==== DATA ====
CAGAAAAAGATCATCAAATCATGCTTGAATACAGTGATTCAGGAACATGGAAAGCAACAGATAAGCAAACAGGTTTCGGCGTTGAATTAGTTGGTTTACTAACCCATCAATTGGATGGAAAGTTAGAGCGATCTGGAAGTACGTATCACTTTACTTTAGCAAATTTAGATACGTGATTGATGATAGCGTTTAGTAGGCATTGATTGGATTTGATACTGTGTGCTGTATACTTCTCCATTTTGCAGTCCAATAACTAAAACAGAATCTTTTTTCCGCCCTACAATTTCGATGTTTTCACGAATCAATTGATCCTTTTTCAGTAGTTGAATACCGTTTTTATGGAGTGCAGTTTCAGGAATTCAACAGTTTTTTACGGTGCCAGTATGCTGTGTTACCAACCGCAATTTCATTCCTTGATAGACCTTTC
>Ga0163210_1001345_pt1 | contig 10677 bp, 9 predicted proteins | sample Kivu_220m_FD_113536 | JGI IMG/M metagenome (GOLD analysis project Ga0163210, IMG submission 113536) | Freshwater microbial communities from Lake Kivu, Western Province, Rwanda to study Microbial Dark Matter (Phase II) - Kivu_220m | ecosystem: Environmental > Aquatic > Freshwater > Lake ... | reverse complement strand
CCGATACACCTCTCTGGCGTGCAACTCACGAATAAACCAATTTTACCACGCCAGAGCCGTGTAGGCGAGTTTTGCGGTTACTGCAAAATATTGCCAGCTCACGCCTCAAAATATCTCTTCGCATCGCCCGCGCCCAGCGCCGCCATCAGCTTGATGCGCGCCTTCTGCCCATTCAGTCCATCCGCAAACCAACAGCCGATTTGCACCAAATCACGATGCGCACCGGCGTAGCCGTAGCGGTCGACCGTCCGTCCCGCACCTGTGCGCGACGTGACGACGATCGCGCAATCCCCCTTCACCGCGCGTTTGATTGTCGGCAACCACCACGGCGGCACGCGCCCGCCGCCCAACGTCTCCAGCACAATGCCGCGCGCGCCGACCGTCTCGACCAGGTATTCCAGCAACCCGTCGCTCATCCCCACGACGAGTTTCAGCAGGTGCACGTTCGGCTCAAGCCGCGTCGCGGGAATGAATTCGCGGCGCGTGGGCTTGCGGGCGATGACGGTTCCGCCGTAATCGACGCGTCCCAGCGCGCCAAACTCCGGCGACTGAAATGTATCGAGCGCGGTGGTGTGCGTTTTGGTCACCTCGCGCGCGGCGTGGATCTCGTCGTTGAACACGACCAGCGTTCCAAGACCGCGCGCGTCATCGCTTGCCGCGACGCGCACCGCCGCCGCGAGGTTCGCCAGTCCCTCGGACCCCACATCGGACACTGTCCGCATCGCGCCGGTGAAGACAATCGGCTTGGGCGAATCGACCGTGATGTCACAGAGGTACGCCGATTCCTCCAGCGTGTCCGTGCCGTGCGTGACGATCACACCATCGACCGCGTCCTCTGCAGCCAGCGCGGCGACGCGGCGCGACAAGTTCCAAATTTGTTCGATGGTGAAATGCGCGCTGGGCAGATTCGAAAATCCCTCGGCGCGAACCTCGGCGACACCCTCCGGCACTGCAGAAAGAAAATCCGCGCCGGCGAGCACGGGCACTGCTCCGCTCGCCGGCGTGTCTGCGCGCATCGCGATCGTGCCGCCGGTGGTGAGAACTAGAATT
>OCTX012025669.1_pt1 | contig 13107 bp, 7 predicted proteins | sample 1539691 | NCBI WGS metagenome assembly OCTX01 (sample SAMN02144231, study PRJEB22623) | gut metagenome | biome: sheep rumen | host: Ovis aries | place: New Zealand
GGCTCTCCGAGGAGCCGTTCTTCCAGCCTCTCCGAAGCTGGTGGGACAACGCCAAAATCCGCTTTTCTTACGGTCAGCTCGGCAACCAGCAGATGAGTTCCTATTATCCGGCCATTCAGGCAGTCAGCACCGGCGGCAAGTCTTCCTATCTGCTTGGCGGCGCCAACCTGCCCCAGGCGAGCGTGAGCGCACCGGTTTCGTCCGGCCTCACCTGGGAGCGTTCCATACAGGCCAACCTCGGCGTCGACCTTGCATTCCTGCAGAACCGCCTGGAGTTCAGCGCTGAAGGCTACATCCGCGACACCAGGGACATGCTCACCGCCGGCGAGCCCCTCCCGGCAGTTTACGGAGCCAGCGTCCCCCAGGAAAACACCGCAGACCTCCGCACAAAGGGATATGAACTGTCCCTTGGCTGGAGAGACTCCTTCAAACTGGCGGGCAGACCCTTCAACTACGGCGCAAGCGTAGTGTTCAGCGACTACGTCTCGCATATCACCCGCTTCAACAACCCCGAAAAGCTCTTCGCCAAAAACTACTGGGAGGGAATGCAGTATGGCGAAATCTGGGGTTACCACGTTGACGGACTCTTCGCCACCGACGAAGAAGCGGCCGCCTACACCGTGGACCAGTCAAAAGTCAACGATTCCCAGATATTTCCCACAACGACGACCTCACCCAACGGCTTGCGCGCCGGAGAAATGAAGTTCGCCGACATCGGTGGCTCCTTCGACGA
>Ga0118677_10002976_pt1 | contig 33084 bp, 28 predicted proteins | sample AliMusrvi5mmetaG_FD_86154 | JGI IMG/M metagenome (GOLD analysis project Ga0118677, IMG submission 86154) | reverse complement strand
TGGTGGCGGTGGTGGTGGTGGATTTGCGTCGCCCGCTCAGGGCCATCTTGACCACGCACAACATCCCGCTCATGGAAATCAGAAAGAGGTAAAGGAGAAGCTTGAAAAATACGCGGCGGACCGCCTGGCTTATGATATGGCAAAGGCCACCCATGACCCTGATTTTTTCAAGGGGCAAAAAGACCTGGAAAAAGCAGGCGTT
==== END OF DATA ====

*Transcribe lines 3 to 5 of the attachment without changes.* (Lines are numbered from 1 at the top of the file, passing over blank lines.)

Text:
CCGATACACCTCTCTGGCGTGCAACTCACGAATAAACCAATTTTACCACGCCAGAGCCGTGTAGGCGAGTTTTGCGGTTACTGCAAAATATTGCCAGCTCACGCCTCAAAATATCTCTTCGCATCGCCCGCGCCCAGCGCCGCCATCAGCTTGATGCGCGCCTTCTGCCCATTCAGTCCATCCGCAAACCAACAGCCGATTTGCACCAAATCACGATGCGCACCGGCGTAGCCGTAGCGGTCGACCGTCCGTCCCGCACCTGTGCGCGACGTGACGACGATCGCGCAATCCCCCTTCACCGCGCGTTTGATTGTCGGCAACCACCACGGCGGCACGCGCCCGCCGCCCAACGTCTCCAGCACAATGCCGCGCGCGCCGACCGTCTCGACCAGGTATTCCAGCAACCCGTCGCTCATCCCCACGACGAGTTTCAGCAGGTGCACGTTCGGCTCAAGCCGCGTCGCGGGAATGAATTCGCGGCGCGTGGGCTTGCGGGCGATGACGGTTCCGCCGTAATCGACGCGTCCCAGCGCGCCAAACTCCGGCGACTGAAATGTATCGAGCGCGGTGGTGTGCGTTTTGGTCACCTCGCGCGCGGCGTGGATCTCGTCGTTGAACACGACCAGCGTTCCAAGACCGCGCGCGTCATCGCTTGCCGCGACGCGCACCGCCGCCGCGAGGTTCGCCAGTCCCTCGGACCCCACATCGGACACTGTCCGCATCGCGCCGGTGAAGACAATCGGCTTGGGCGAATCGACCGTGATGTCACAGAGGTACGCCGATTCCTCCAGCGTGTCCGTGCCGTGCGTGACGATCACACCATCGACCGCGTCCTCTGCAGCCAGCGCGGCGACGCGGCGCGACAAGTTCCAAATTTGTTCGATGGTGAAATGCGCGCTGGGCAGATTCGAAAATCCCTCGGCGCGAACCTCGGCGACACCCTCCGGCACTGCAGAAAGAAAATCCGCGCCGGCGAGCACGGGCACTGCTCCGCTCGCCGGCGTGTCTGCGCGCATCGCGATCGTGCCGCCGGTGGTGAGAACTAGAATT
>OCTX012025669.1_pt1 | contig 13107 bp, 7 predicted proteins | sample 1539691 | NCBI WGS metagenome assembly OCTX01 (sample SAMN02144231, study PRJEB22623) | gut metagenome | biome: sheep rumen | host: Ovis aries | place: New Zealand
GGCTCTCCGAGGAGCCGTTCTTCCAGCCTCTCCGAAGCTGGTGGGACAACGCCAAAATCCGCTTTTCTTACGGTCAGCTCGGCAACCAGCAGATGAGTTCCTATTATCCGGCCATTCAGGCAGTCAGCACCGGCGGCAAGTCTTCCTATCTGCTTGGCGGCGCCAACCTGCCCCAGGCGAGCGTGAGCGCACCGGTTTCGTCCGGCCTCACCTGGGAGCGTTCCATACAGGCCAACCTCGGCGTCGACCTTGCATTCCTGCAGAACCGCCTGGAGTTCAGCGCTGAAGGCTACATCCGCGACACCAGGGACATGCTCACCGCCGGCGAGCCCCTCCCGGCAGTTTACGGAGCCAGCGTCCCCCAGGAAAACACCGCAGACCTCCGCACAAAGGGATATGAACTGTCCCTTGGCTGGAGAGACTCCTTCAAACTGGCGGGCAGACCCTTCAACTACGGCGCAAGCGTAGTGTTCAGCGACTACGTCTCGCATATCACCCGCTTCAACAACCCCGAAAAGCTCTTCGCCAAAAACTACTGGGAGGGAATGCAGTATGGCGAAATCTGGGGTTACCACGTTGACGGACTCTTCGCCACCGACGAAGAAGCGGCCGCCTACACCGTGGACCAGTCAAAAGTCAACGATTCCCAGATATTTCCCACAACGACGACCTCACCCAACGGCTTGCGCGCCGGAGAAATGAAGTTCGCCGACATCGGTGGCTCCTTCGACGA